Road test: Cute Holden Barina package has brawn
SINCE muscling up, Holden has broadened the appeal of its Barina.
The cutesy "beep beep" persona has waned with more chiselled attributes.
In sedan guise it's likely to appeal to males seeking a metro machine.
Holden recently added a range-topping CDX to the line-up, but we sampled the base model which retails for just under $16,500.
Using the motorcycle as inspiration, the interior designers developed a unique driver set-up that has been implemented across the Barina range. A large digital speedo takes pride of place, and is complemented by a tachometer down the left-hand side.
The modern look takes a little time for the driver to gain their bearings with the remainder of the operations simplistic and well labelled.
Cloth seats are supportive in the right spots and there are some excellent storage options up front. There are two cup holders in the front console, and one for use in the back, while the front doors can also handle a water bottle.
You get a dual glove box and some handy nooks for things like wallets/purses, phones, chargers and various trinkets.
There is a hefty amount of hard plastics used throughout the dash and doors but that is essentially par for the course in this genre and price bracket.
Head, leg and knee room is reasonable given the Barina's dimensions. As usual the amount of space for those in the back depends greatly on the size of the passengers up front, while rear headroom can be tight.
On the road
Designed as a city dweller, the little Barina is also adept on the open road. The little 1.6-litre hums along on the highway at just above 3000rpm and does so economically.
While it's no sports car the sedan is a tidy performer. Cornering is good, but push hard and the predictable understeer surfaces.
There are also long throws between gears with the manual, and it would be best to sample the automatic option to see which one suits your driving style.
The manual is particularly good in hilly terrain when you have to work the little four-potter hard to maintain momentum.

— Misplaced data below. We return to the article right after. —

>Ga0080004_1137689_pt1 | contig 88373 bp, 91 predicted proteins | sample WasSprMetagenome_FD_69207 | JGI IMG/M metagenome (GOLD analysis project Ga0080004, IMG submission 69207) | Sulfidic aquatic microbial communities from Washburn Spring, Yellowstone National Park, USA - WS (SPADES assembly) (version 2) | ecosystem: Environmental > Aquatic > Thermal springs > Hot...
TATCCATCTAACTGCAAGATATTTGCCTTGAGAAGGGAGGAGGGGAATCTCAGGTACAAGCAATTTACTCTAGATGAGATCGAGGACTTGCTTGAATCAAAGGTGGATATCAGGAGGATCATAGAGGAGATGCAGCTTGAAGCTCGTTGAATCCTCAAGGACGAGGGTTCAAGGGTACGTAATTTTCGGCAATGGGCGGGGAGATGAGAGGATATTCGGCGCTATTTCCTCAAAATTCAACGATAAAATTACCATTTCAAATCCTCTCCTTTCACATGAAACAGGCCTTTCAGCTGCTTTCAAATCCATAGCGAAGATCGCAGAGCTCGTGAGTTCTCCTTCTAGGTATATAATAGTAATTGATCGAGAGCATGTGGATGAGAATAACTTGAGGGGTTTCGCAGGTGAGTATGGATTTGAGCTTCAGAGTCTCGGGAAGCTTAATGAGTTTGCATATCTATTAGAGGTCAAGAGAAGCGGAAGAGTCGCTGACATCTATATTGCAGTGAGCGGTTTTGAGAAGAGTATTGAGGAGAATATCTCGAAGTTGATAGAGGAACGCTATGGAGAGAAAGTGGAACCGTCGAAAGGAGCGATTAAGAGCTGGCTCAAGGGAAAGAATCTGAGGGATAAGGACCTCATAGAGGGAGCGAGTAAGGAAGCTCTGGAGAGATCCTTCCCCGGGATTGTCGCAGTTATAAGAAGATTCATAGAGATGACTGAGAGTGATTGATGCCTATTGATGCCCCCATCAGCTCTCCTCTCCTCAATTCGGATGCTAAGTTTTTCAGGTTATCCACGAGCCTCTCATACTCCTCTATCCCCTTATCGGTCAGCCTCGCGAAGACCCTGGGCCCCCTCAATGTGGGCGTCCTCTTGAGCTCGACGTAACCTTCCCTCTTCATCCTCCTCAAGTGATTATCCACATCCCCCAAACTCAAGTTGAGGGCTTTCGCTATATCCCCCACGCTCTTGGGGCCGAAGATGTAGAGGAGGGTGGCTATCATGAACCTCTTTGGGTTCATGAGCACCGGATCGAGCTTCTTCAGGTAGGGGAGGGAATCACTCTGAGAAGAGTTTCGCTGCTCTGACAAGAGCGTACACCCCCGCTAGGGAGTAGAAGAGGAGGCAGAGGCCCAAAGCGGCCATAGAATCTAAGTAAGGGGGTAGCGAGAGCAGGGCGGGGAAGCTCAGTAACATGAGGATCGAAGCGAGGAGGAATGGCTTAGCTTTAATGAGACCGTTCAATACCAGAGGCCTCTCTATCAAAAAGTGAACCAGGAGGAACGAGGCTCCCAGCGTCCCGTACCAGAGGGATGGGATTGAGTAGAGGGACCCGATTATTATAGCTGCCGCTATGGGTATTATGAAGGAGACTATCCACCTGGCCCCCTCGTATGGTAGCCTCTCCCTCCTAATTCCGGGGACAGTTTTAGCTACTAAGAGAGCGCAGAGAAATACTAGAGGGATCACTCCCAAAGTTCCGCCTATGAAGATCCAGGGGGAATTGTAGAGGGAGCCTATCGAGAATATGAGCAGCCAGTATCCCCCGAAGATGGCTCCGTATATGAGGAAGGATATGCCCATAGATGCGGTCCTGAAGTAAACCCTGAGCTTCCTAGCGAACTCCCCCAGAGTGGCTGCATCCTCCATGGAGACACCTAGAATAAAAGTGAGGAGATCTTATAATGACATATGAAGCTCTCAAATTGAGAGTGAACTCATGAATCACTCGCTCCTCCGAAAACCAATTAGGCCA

What do you get?
Given a large proportion of buyers will be Gen X or Y, they'll appreciate the standard features of Bluetooth phone and audio streaming, USB input with iPod connectivity, cruise control and steering wheel audio controls.
For those who travel long distances a full size spare is optional.
It also has a five-star ANCAP safety rating with six airbags, electronic stability control, anti-lock brakes, brake assist and traction control.
While the hatch market has a swag of contenders, the sedan market is reasonably narrow. Others worth taking a look at are the Hyundai Accent ($16,990), Honda City ($18,490), Nissan Almera ($16,990) and the Kia Rio Si ($21,690).
Holden has an excellent dealer network, so servicing should be easy and at the lower end of the costs scale. Insurance should also be affordable.
Fuel consumption is reasonable, but not class-leading, hovering just under seven litres for every 100km.
Open the boot and it's surprisingly large. It can cope with the weekly family shopping trip with ease.
The back seats also have a 60-40 fold but they don't drop into the floor, sitting about 15cm higher than the boot floor when collapsed.
There are also three child seat anchorage points which are easy to access on the parcel shelf.
Changes to the Barina's external lines last year provided a much more masculine appeal. The aggressive headlights, large rear tail lights and cool creases on the bonnet make for an attractive little package.
What matters most
The good stuff: Muscular exterior lines, storage options and excellent boot space.
What we'd like to see: Less interior hard plastics, slightly more performance punch.
Warranty and servicing: Three years/100,000km and one year of roadside assist. The complimentary inspection is due at 3000km or three months (whichever occurs first). The first service is due at 15,000km or 12 months (whichever occurs first) and then every 15,000km or 12 months.
Model: Holden Barina CD.
Details: Four-door compact front-wheel drive sedan.
Engine: 1.6-litre DOHC 16 valve four-cylinder petrol generating maximum power of 76kW @ 5800rpm and peak torque of 145Nm @ 3600rpm.
Transmission: Five-speed manual.
Consumption: 6.8 litres/100km (combined average).
Bottom line: $16,490 (plus on-roads).